Galway Bay fm newsroom – Car enthusiasts say they have “every right” to use Salthill this weekend as an event has been announced for Sunday.

It’s been confirmed by organisers on social media – who say they’re being unfairly portrayed in a negative light.

In a statement, the Galway Car Scene group say they pay road tax like all other road users – and they have “every right” to be in Salthill this weekend.

It comes as they’ve confirmed the event will be taking place there on Sunday as originally planned.

They add it’s unfair to accuse them of blocking up Salthill and other parts of the city given the chronic traffic issues every day of the week.

They’ve also created an online petition calling for a designated place for car enthusiasts to go – which has so far gathered almost 250 signatures.

It claims the car enthusiast community in Galway has been unfairly painted as a negative and anti-social group.

The group say they’re happy to go elsewhere, but say any time they try to find a venue they’re shut out.

The event planned for Sunday has encountered significant opposition, much of which is based on a previous “Salthill Sundays” event held in May.

Those opposed say they’re not against an event of this kind in principle – but they strongly feel that Salthill just isn’t the right venue.

It’s also argued that if the organisers want to be taken seriously, they have to engage with stakeholders like Galway City Council and Gardaí to ensure a well-planned and safe event.

Continue Reading


Cars down to one-way system on Salthill Promenade



From this week’s Galway City Tribune – A one-way system of traffic may be introduced along the Promenade in Salthill to facilitate the introduction of temporary cycle lanes.

The suggestion appeared to come as a shock to some City Council members who supported the cycle lane in a vote last month – one has called for a “full discussion again” on what exactly they had actually approved.

Councillors had voted 17-1 in favour of the principle of providing a cycleway that will stretch from Grattan Road all along the Prom.

The motion that passed at the September meeting proposed that the Council “shall urgently seek” to create a two-way segregated cycle track on a temporary basis along the coastal side of the Prom.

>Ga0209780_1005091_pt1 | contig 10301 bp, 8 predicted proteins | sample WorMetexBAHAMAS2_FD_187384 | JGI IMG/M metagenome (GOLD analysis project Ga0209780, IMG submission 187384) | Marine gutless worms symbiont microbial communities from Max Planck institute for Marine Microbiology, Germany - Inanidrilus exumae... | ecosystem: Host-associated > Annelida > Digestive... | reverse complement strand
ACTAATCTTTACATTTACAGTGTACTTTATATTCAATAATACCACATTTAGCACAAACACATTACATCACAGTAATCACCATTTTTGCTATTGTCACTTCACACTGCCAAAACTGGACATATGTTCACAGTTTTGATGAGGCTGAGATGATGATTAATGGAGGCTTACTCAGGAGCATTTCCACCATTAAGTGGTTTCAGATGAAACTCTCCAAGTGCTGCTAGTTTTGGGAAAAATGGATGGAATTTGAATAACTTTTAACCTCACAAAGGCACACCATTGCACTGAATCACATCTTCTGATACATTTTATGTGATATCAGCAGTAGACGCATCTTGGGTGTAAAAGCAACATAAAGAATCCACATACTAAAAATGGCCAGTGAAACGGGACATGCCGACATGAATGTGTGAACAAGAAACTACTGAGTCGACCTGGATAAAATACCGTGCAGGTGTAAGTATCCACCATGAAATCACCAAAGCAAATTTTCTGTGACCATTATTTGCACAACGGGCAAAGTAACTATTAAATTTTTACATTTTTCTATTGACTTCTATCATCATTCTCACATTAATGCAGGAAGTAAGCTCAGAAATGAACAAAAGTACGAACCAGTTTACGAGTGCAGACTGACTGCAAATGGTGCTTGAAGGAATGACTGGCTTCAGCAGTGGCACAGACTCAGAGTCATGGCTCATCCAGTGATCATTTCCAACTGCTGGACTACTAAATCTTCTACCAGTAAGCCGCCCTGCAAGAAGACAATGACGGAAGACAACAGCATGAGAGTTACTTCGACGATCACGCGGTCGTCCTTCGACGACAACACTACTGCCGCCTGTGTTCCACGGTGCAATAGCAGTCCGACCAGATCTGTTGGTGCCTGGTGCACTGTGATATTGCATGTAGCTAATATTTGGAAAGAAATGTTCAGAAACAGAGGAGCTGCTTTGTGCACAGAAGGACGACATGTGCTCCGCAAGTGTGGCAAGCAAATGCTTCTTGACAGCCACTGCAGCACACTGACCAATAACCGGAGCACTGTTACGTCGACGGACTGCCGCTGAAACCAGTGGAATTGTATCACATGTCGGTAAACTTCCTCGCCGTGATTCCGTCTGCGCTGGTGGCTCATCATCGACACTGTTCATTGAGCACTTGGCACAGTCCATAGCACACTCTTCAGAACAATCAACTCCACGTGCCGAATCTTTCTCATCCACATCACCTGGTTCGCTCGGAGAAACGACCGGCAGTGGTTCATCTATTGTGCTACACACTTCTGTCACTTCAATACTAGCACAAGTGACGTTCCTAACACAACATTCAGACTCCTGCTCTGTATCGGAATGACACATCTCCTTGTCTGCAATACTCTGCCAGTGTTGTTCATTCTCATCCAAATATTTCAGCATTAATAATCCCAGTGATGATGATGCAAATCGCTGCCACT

It was agreed that from the Blackrock Tower junction to the Barna Road would be a one-way cycle track.

The motion was voted on without debate, which meant Council officials did not have an opportunity to question the proposal.

At a meeting on Monday, the debate was revisited when Uinsinn Finn, Director of Services for Transportation, indicated that a one-way traffic system would be introduced in Salthill to facilitate a two-way cycle lane from Grattan Road to Blackrock.

This could mean that the outbound lane of traffic, closest to the sea, could be closed to all traffic bar bikes.

Mr Finn said that he would have sought clarity at the previous meeting – if debate were allowed – about what was meant by ‘temporary’.

This is a shortened preview version of this article. To read the rest of the story, see this week’s Galway City Tribune. You can buy a digital edition HERE.

Continue Reading


Galway Christmas Market gets go-ahead for next month



From this week’s Galway City Tribune – It’s the first real sign of a restoration of normality in terms of the retail and hospitality sectors in the city – the return of the Christmas Market next month to Eyre Square.

This week, the City Council’s planning department gave the go-ahead for the outdoor retail and gourmet food ‘spread’ that has been part of the festive season in Galway since 2010.

The exception was last year when, like so many other public gatherings since the Covid crisis broke in March 2020, the event had to be cancelled because of public health concerns.

Christmas Market Organiser, Maria Moynihan Lee, Managing Director of Milestone Inventive, confirmed to the Galway City Tribune, that she had received official confirmation on Thursday from the City Council of the go-ahead being given for the event.

“This is really wonderful news for the city and especially so in terms of the retail and hospitality sectors. For every €1 spent at the market another €3 will be spent on the high street – this will be a real boost for Galway,” she said.

Maria Moynihan Lee confirmed that the market would have an earlier than usual start of Friday, November 12 and would run through until the Wednesday evening of December 22.

(Photo: Declan Colohan)

This is a shortened preview version of this article. To read the rest of the story, see this week’s Galway City Tribune. You can buy a digital edition HERE.

Continue Reading

Local Ads

Local Ads